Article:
Associate Editor(s)-in-Chief: Henry A. Hoff
A leucine zipper, aka leucine scissors, is a super secondary structural motif found in proteins that creates adhesion forces in parallel alpha helices. It is a common dimerization domain found in some proteins involved in regulating gene expression.
The main feature of the leucine zipper domain is the predominance of the common amino acid leucine at the d position of the heptad repeat. Leucine zippers were first identified by sequence alignment of certain transcription factors which identified a common pattern of leucines every seven amino acids. These leucines were later shown to form the hydrophobic core of a coiled coil.
Each half of a leucine zipper consists of a short alpha-helix with a leucine residue at every seventh position. The standard 3.6 residues per turn alpha-helix structure changes slightly to become a 3.5 residues per turn alpha-helix. Known also as the heptat repeat, one leucine comes in direct contact with another leucine on the other strand every second turn.
The bZip family of transcription factors consist of a basic region which interacts with the major groove of a DNA molecule through hydrogen bonding, and a leucine zipper region which is responsible for dimerization.
bZIP DNA binding domains
Leucine zippers are a dimerization motif of the BZIP domain (bZIP) (Basic-region leucine zipper) class of eukaryotic transcription factors. The bZIP domain is 60 to 80 amino acids in length with a highly conserved DNA binding basic region and a more diversified leucine zipper dimerization region. The localization of the leucines are critical for the DNA binding to the proteins. Leucine zippers are present in both eukaryotic and prokaryotic regulatory proteins, but are mainly a feature of eukaryotes.
They can also be annotated simply as ZIPs, and ZIP-like motifs have been found in proteins other than transcription factors and are thought to be one of the general protein modules for protein–protein interactions.
The bZIP interacts with DNA via basic, amine residues (see basic amino acids in (provided table (sort by pH)) of certain amino acids in the "basic" domain, such as lysines and arginines. These basic residues interact in the major groove of the DNA, forming sequence-specific interactions. The mechanism of transcriptional regulation by bZIP proteins has been studied in detail.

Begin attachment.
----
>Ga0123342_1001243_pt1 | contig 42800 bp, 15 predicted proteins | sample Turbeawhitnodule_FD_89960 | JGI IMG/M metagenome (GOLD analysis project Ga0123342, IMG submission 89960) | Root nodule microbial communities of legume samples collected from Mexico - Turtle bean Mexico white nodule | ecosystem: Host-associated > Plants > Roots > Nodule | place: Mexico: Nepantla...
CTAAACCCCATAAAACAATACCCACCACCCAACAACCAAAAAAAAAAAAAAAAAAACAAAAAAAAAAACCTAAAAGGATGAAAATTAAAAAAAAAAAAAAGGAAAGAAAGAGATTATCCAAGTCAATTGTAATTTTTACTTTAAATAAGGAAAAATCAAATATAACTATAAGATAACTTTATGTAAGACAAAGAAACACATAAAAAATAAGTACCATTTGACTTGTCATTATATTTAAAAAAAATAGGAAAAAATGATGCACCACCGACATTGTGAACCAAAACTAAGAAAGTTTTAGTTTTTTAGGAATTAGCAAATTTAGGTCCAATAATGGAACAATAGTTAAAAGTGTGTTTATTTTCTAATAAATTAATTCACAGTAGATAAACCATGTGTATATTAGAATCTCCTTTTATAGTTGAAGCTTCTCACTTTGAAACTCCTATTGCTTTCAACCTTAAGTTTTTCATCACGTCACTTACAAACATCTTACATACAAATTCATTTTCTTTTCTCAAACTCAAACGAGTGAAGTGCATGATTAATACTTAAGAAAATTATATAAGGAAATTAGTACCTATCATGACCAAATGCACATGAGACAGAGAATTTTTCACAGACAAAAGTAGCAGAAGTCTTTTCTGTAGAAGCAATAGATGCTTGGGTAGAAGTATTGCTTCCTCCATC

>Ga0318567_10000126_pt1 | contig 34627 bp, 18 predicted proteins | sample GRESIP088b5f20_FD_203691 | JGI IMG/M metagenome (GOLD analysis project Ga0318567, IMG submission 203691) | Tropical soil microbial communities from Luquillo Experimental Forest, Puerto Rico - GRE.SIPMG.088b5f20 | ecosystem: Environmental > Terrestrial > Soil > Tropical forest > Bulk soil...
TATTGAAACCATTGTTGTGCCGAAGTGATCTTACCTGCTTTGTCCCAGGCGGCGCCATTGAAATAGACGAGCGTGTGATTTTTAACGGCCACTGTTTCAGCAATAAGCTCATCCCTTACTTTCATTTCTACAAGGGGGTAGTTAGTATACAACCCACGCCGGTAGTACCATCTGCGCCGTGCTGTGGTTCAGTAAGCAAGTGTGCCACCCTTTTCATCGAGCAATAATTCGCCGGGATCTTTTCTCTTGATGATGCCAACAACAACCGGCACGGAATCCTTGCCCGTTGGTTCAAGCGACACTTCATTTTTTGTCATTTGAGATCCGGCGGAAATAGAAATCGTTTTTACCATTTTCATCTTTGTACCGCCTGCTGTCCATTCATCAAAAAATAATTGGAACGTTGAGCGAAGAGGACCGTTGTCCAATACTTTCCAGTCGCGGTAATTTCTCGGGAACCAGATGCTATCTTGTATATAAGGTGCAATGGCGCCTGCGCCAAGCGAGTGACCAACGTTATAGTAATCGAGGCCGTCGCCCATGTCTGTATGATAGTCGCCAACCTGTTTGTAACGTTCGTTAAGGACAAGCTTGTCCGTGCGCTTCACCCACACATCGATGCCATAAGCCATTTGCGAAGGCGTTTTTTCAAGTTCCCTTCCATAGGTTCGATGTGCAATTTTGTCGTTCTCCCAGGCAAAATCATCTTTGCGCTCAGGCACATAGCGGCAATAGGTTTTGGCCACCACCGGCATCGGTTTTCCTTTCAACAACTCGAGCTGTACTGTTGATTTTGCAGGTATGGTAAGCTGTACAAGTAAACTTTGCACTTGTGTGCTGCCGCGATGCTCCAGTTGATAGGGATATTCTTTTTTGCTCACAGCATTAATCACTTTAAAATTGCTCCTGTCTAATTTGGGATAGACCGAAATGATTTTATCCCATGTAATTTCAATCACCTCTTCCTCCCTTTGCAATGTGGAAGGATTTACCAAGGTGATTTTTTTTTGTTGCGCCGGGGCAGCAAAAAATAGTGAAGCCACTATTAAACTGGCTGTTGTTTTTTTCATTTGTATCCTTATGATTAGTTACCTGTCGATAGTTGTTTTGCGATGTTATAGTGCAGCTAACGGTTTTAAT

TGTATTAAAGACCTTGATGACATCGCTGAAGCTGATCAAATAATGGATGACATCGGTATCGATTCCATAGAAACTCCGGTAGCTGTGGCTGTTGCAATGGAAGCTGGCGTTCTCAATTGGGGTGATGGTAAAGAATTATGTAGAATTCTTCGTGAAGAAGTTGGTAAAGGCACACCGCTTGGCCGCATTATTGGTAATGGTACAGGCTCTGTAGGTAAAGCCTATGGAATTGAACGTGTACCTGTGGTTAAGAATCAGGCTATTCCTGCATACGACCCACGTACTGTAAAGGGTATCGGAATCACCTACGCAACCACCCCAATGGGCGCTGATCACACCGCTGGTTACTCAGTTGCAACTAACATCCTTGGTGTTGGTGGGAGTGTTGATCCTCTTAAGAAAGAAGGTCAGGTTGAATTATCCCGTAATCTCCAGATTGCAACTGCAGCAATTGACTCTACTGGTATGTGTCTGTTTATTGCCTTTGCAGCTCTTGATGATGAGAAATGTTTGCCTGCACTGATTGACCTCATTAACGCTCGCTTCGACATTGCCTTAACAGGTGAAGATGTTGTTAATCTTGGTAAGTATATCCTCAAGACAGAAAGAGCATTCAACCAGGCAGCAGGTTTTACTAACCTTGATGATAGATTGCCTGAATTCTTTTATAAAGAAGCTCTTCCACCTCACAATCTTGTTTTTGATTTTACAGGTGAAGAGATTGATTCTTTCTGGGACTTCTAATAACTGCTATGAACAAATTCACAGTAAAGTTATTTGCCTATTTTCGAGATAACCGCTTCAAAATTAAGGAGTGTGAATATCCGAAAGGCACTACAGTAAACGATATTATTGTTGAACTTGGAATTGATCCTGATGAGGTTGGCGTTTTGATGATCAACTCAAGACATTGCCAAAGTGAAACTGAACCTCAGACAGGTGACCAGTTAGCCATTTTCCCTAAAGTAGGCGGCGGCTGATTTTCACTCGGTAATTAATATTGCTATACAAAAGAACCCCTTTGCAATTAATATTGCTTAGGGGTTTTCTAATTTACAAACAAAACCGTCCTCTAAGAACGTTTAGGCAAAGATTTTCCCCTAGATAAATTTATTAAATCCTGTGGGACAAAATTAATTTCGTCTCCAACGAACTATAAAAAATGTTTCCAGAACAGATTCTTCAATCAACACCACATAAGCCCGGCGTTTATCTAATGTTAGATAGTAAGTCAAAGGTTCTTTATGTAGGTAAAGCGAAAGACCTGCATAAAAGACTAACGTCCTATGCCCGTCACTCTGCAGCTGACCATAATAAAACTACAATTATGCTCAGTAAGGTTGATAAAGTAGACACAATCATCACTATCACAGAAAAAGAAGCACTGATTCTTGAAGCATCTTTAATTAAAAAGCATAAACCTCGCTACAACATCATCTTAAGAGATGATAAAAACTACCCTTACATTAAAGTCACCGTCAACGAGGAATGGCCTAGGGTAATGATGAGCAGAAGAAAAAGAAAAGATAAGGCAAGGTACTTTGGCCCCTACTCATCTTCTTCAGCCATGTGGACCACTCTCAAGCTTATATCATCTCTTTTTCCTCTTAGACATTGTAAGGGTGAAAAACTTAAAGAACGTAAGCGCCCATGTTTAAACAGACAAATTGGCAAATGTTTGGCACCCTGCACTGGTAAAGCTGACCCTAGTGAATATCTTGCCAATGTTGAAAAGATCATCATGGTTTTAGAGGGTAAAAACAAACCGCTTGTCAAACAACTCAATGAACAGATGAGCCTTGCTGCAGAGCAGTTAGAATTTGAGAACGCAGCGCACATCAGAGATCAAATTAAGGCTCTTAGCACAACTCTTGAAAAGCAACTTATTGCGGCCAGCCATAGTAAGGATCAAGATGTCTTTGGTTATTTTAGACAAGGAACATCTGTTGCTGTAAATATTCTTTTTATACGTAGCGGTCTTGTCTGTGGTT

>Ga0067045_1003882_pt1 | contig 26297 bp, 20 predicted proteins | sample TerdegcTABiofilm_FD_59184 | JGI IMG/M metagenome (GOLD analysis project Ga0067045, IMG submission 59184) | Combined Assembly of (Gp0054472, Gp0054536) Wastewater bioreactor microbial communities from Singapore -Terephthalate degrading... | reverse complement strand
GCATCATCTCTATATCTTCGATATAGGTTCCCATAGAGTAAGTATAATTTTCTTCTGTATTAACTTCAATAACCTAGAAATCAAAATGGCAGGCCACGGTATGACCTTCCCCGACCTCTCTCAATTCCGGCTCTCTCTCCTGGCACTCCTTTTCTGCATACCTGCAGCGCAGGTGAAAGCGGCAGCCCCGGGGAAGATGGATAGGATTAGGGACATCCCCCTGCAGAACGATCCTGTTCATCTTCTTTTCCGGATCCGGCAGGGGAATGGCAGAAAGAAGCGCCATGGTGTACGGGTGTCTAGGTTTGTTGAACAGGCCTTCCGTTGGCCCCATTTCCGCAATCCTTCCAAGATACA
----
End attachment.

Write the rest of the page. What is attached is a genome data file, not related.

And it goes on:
"Most bZIP proteins show high binding affinity for the ACGT motifs, which include CACGTG (G box), GACGTC (C box), TACGTA (A box), AACGTT (T box), and a GCN4 motif, namely TGA(G/C)TCA (Landschulz et al., 1988; Nijhawan et al., 2008)."
The bZIP heterodimers exist in a variety of eukaryotes and are more common in organisms with higher evolution complexity. Heterodimeric bZIP proteins differ from homodimeric bZIP and from each other in protein-protein interaction affinity. These heterodimers exhibit complex DNA binding specificity. When combined with a different partner, most of the bZIP pairs bind to DNA sequences that each individual partner prefers. In some cases, dimerization of different bZIP partners can change the DNA sequence that the pair targets in a manner that could not have been predicted based on the preferences of each partner alone. This suggests that, as heterodimers, bZIP transcription factors are able to change their preferences for which location they target in the DNA. The ability of bZIP domain forming dimers with different partners greatly expands the locations on the genome to which bZIP transcription factors can bind and from which they can regulate gene expression.
A small number of bZIP factors such as OsOBF1 can also recognize palindromic sequences. However, the others, including LIP19, OsZIP-2a, and OsZIP-2b, do not bind to DNA sequences. Instead, these bZIP proteins form heterodimers with other bZIPs to regulate transcriptional activities.
Leucine zipper regulatory proteins include c-fos and c-jun (the AP1 transcription factor), important regulators of normal development. If they are overproduced or mutated in a vital area, they may generate cancer. These proteins interact with the DNA as dimers (homo- or hetero-) and are also called basic zipper proteins (bZips).
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